Nevertheless, Baby: Secret Diary of a Mom to Be has its charms in its empathetic examination of maternal anxiety while highlighting if not quite condemning the costs of living in a patriarchal society. Carmen’s “happily married” friends each have problems of their own they’re afraid to share lest it damage the image of familial bliss they’ve been keen to cultivate. Their secret unhappiness is strangely never a factor in Carmen’s decision making, nor is the quest for that ideal ever critiqued despite Carmen’s eventual success in finally having it all. Still despite its mixed messaging and subtly conservative overtones, Luk’s sophisticated dialogue and quirky sensibility lend a sense of fun and irony to a sometimes dark exploration of impending parenthood.


Baby : The Secret Diary of A Mom To Be streams in Canada from 20th August to 2nd September as part of this year’s online edition of Fantasia International Film Festival.

Original trailer (English / Traditional Chinese subtitles)

Tomorrow is Another Day (黃金花, Chan Tai-lee, 2017)

tomorrow is another day posterMiddle-aged malaise is fast becoming a dominant theme in Chinese language cinema, but the pressures faced by the heroine of the debut feature from Ip Man screenwriter Chan Tai-lee are compounded by a series of additional responsibilities and the relative lack of support available to help her cope with them. Tomorrow is Another Day (黃金花) is, in many ways, a family drama with a sympathetic depiction of the demands of caring for a child with special needs at its centre, but it’s also the story of a marriage and of the essential bonds between a mother and a son as the family struggles to survive in a sometimes hostile environment.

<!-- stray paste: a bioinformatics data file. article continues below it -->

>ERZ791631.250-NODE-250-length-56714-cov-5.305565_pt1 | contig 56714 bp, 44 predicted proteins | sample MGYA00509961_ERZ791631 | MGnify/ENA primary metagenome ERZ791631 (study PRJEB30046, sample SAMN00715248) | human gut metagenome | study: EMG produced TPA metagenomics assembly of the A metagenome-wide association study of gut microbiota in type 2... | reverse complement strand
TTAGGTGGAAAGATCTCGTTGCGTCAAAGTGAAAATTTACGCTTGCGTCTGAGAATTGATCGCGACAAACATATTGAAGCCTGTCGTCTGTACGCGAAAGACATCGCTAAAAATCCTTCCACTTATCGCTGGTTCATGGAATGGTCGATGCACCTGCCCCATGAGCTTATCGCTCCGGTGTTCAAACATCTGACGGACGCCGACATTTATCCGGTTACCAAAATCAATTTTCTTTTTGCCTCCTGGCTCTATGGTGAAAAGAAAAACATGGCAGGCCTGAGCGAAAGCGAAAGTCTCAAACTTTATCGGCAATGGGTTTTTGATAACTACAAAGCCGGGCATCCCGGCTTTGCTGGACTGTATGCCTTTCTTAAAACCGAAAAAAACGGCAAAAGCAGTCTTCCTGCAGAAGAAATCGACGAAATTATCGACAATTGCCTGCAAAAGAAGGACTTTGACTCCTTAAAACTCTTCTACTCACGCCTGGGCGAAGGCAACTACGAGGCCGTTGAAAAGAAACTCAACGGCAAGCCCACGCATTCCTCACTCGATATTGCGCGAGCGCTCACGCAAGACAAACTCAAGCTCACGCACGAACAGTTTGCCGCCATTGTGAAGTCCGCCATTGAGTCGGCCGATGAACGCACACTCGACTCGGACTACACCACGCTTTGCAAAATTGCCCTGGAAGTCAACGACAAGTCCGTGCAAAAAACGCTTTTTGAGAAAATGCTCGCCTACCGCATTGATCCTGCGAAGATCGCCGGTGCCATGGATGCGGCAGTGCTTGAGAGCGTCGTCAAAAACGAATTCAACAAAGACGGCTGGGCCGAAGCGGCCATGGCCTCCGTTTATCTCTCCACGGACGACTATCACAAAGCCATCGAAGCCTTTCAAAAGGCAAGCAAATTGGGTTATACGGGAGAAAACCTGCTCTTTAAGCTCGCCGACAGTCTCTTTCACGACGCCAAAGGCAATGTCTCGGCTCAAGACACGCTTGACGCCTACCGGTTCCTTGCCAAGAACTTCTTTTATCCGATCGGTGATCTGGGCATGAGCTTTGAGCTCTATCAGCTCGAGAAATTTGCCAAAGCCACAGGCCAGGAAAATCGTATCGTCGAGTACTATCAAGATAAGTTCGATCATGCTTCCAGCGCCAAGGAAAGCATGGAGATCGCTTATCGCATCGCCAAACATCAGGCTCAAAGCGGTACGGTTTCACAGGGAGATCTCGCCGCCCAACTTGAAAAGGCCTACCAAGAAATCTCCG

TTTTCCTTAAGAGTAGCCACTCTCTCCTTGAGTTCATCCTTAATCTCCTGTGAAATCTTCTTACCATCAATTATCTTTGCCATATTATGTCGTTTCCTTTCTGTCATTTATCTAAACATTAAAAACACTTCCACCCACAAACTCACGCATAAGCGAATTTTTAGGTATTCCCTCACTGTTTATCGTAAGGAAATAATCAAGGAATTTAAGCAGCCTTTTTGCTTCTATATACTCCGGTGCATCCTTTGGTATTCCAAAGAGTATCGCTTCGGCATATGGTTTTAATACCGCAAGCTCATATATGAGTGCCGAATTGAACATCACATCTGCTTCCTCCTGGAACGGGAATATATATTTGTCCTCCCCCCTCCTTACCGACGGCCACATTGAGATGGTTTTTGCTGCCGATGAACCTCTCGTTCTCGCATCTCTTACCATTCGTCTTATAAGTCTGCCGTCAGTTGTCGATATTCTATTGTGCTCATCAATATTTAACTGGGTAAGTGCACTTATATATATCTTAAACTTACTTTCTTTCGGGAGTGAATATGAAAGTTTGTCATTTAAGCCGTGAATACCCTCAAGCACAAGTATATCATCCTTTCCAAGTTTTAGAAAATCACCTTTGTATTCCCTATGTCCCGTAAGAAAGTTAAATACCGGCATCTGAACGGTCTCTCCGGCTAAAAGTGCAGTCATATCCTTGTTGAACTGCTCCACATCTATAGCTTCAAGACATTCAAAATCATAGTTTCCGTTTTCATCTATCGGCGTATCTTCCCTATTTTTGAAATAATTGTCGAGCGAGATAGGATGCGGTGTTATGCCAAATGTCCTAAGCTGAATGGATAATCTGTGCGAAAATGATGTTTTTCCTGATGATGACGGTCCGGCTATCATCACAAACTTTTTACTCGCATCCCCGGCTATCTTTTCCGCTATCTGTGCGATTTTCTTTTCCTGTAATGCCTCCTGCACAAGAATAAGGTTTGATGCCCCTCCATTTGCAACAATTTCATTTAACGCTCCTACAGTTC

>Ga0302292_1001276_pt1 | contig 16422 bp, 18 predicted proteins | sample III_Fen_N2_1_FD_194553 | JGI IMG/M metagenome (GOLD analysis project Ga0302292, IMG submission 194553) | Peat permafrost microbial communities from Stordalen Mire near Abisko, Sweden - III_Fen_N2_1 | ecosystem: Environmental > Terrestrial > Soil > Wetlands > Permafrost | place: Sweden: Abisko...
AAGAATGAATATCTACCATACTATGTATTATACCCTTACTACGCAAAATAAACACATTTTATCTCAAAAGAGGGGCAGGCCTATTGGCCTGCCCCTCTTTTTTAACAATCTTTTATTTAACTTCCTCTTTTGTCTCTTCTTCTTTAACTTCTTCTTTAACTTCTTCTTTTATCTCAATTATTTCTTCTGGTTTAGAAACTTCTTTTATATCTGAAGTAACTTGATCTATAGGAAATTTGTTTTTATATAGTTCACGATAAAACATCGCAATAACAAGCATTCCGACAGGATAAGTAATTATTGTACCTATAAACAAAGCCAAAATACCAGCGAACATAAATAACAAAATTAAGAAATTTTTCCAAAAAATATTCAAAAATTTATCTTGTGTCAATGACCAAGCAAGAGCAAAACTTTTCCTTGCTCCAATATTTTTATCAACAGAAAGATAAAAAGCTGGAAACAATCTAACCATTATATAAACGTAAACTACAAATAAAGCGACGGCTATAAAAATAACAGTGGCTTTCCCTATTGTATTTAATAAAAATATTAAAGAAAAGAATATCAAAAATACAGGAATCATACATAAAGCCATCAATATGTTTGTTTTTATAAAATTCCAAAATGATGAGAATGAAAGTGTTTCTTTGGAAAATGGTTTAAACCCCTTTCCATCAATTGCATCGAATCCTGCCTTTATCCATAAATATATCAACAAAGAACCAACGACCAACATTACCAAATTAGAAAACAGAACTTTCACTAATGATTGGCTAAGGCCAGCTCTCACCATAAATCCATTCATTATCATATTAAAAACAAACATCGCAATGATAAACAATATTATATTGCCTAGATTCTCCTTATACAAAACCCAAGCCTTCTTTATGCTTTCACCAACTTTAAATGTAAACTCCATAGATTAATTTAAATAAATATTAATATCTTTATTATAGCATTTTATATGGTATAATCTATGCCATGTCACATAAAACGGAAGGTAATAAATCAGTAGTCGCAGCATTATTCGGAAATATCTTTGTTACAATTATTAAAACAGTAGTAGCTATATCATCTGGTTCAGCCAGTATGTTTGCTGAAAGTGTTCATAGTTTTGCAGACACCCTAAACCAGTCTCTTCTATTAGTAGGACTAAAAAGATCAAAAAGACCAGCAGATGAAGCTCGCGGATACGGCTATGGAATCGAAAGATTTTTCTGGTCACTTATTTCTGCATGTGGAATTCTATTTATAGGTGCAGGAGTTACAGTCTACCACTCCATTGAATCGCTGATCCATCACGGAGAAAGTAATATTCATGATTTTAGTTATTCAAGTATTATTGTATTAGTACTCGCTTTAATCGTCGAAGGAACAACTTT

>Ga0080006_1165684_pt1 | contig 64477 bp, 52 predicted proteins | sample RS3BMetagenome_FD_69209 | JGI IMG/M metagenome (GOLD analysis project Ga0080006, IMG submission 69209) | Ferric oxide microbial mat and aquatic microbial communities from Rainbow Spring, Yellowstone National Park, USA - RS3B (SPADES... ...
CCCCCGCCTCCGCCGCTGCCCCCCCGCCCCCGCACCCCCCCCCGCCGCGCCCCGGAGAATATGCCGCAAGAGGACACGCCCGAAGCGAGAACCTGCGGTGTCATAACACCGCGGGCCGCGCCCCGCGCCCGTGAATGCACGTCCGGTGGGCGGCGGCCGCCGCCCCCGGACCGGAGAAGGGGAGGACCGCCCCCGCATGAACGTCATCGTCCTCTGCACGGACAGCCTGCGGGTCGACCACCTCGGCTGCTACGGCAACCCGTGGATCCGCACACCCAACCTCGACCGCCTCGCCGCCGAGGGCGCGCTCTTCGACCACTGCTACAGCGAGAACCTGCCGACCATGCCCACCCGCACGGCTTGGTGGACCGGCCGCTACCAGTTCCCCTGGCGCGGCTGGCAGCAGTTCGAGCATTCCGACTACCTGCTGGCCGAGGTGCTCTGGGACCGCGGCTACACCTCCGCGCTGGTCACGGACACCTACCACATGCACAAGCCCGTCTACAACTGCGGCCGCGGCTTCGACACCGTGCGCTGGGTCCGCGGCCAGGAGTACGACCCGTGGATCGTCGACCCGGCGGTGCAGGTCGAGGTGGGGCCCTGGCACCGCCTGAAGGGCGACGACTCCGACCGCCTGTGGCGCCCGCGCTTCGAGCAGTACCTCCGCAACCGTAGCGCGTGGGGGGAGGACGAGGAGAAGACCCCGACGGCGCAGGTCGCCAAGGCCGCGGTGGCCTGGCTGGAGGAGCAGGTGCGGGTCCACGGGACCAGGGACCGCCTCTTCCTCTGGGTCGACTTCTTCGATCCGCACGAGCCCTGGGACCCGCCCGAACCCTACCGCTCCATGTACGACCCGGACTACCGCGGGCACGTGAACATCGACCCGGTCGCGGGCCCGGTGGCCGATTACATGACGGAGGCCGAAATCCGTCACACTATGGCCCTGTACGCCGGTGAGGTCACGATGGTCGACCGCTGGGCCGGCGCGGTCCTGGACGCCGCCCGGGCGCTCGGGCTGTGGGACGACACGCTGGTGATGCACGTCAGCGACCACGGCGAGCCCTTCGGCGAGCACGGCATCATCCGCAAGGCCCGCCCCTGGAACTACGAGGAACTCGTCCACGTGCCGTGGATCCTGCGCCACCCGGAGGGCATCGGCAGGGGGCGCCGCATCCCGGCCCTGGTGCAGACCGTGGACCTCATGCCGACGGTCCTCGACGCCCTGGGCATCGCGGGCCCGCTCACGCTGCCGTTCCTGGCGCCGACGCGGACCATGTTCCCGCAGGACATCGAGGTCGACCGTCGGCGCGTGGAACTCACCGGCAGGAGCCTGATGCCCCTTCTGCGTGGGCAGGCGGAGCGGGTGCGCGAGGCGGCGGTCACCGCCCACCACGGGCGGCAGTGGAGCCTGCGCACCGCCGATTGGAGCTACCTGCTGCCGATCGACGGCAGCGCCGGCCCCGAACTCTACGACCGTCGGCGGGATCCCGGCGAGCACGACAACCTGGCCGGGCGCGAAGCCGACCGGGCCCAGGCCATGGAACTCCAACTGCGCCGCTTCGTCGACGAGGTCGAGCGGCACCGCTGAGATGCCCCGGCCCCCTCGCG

Mrs. Wong (Teresa Mo), interviewed at a community centre, relates the routines of her daily life to a camera crew. Describing herself as a “regular housewife”, Mrs. Wong’s existence revolves around caring for her husband (Ray Lui) – a driving instructor, and her 20-year-old autistic son, Kwong (Ling Man-lung). She tells the film crew she is happy with her life and on one level she is, but she also fears her philandering husband is up to his old tricks again. Mr. Wong is indeed having an affair with one of his pupils, a much younger nurse called Daisy (Bonnie Xian Seli) who seems to have well and truly got her hooks into him. Knowing of her husband’s string of extra-marital affairs which has spanned the entirety of the marriage, Mrs. Wong has made a decision to turn a blind eye for the sake of her son but this latest dalliance has proved difficult for her to bear. After Daisy randomly invites herself into the family home when Mrs. Wong is shopping, the couple argue and Mr. Wong walks out leaving Mrs. Wong to care for Kwong all alone.

Kwong, usually cheerful and well behaved, experiences occasional meltdowns when told he can’t have something that he wants, often resorting to frustrated acts of self harm including bashing his head against nearby solid objects. Though Kwong is not violent towards others, he is now a grown man and much stronger than his mother who finds it difficult to help him calm down on her own. Mr. Wong’s forearms are a mess of scars and bruises received whilst trying to restrain his son from hurting himself, and the physical strain of caring him has often weighed heavy on his conflicted father’s mind.